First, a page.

That’s enough ritual to summon Kipling.
“Your yard-sale science projects know the truth,” he says.
Chief just wants to help them.
But magic that high comes with a price. Kipling demands the painting imprisoning Mr. Nobody and Beard Hunter as well as the necklace that sustains Chief.
Chief won’t give that up.
“Lego figures can’t be choosy, Caulder,” Kipling warns him.
Rita tells Vic she knows of his night terrors, and she wants to help. He’s offended and storms off.
The negative spirit forces Larry into another moment with his son Gary, this time as an old man.
“Were you ever proud of us?” Gary asks.
“What the hell is going on?” Larry wonders.
Cliff and Jane wonder if Danny will ever grow again.
“Nobody deserves to be a brick,” Cliff says.
They both find Dorothy annoying and are wondering just who Chief had to fuck to make something so hideous when Chief informs them Dorothy is missing.
Cliff fears she’s gone to feed the rats, and he, Jane, Rita, and Vic set out to find her.
Vic suffers a flashback to his surgeries. Rita stays with him to calm him.
Vic and Jane find Dorothy inside the rat hole – where she’s admiring a momma rat – granted, a giant momma rat – and her pink pups, all suckling her.
Dorothy spots a runt and worries the wee one will get lost in the shuffle.
The momma rat spots the runt – and bites his head off.
Dorothy freaks out.
Jane practically goes catatonic.
“The weakest one is the liability so it has to go,” she says.
Cliff rushes a screaming Dorothy back to her father in their Teeny Doom Manor village.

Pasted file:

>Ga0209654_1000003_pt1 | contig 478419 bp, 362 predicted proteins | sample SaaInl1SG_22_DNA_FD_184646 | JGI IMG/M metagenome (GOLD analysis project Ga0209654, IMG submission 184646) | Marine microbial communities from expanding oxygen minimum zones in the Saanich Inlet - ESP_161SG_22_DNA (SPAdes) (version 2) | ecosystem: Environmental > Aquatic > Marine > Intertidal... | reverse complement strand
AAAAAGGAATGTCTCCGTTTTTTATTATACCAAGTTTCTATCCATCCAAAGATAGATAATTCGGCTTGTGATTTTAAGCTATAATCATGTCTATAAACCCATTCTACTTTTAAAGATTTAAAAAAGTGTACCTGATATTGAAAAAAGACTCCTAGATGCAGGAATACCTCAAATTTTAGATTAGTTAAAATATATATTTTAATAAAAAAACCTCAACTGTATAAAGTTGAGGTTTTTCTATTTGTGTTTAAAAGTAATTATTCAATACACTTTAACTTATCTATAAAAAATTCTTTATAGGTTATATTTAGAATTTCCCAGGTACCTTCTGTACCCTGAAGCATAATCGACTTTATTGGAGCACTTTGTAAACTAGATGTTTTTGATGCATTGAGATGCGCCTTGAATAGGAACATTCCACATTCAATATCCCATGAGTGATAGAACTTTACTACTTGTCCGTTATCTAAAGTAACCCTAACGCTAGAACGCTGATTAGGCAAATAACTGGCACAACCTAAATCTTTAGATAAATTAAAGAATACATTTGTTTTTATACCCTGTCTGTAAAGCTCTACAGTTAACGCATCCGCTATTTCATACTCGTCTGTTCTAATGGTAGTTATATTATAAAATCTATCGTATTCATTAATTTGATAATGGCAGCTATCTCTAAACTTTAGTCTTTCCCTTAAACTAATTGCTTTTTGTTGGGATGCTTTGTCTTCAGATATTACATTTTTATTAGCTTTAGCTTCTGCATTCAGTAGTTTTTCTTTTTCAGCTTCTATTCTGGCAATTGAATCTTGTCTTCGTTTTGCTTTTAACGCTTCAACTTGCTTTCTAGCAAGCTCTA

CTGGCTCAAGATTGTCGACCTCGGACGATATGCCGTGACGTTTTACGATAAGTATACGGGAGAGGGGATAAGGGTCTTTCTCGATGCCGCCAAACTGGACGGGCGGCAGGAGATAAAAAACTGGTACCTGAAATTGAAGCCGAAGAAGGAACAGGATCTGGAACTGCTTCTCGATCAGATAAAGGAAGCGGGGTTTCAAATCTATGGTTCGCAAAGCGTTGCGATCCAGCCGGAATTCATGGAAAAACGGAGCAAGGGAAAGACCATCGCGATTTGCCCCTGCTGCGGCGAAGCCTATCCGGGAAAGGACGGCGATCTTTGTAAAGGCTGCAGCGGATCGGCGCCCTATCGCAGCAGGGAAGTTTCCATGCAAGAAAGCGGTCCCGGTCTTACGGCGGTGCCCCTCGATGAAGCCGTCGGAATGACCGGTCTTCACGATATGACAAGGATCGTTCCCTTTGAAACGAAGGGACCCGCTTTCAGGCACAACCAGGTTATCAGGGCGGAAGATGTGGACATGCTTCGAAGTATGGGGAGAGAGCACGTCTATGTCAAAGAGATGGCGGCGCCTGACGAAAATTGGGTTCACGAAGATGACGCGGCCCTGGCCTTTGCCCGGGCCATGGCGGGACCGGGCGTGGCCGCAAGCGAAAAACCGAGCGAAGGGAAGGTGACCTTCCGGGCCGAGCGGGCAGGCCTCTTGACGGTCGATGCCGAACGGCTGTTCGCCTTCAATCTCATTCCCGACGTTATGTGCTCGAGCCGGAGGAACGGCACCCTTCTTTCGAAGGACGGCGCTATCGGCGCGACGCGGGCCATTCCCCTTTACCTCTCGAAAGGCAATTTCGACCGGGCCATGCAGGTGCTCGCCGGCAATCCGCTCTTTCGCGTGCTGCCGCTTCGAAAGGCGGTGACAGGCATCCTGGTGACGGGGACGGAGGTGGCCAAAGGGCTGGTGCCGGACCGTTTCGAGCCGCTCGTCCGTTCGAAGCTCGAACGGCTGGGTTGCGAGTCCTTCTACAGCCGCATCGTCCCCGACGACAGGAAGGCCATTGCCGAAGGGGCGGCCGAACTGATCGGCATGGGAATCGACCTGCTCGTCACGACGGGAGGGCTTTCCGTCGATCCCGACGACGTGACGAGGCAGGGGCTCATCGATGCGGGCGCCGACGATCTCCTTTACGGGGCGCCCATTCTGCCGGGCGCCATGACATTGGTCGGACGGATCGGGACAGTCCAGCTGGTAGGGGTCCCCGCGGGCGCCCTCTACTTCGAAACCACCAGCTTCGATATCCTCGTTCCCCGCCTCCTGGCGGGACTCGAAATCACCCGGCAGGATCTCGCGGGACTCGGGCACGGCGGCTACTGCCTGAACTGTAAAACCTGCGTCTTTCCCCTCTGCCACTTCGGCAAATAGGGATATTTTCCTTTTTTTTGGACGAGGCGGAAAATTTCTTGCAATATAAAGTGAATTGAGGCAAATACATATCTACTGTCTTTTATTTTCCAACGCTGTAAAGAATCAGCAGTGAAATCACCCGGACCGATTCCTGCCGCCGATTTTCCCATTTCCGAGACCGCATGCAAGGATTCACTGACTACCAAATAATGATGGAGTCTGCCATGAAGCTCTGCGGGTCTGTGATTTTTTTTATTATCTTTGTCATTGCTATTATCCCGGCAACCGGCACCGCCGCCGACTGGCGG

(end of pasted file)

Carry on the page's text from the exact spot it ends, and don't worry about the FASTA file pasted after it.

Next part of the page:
Chief tries to calm Dorothy, but it’s no use.
Cliff spots smoke curling out of the model tunnel he drives through.
What’s in the tunnel?
“This isn’t something you can just punch,” Chief warns.
Right on cue, his car is tossed out the tunnel.
The beast who attacked that London crowd all those decades earlier emerges, along with Darling, looking like a housewife with a mirror for a face.
Then a giant tarantula scuttles behind them.
“How many imaginary friends do you have?” Cliff demands.
“Make wish. Make wish,” the dark voice orders Dorothy.
Chief threatens to lock up Dorothy again if she doesn’t make her friends go away.
That works. That gets through to the traumatized child.
In the next room, Larry hears a crash.
He rushes in – and finds all his friends normal-sized.
Chief agreed to Kipling’s terms to save his friends – to protect Dorothy.
“No take-backs on a fool’s bargain,” Kipling warns him.
Later, Rita continues to work on her powers – and manages to stretch. She rushes to share the news with Vic, but discovers his room is empty.
Despite another “Time for a Change” message, Jane continues to drug herself so she doesn’t have to feel – or be – her alters.
Larry goes online and discovers a funeral announcement for his son.
Chief tucks in Dorothy, but her pals just won’t let her rest.
“Father dying,” the dark voice warns. “Make wish.”
“Not today,” she says.
“When?” the creature demands.
“We’ll see,” she says, drifting off to sleep.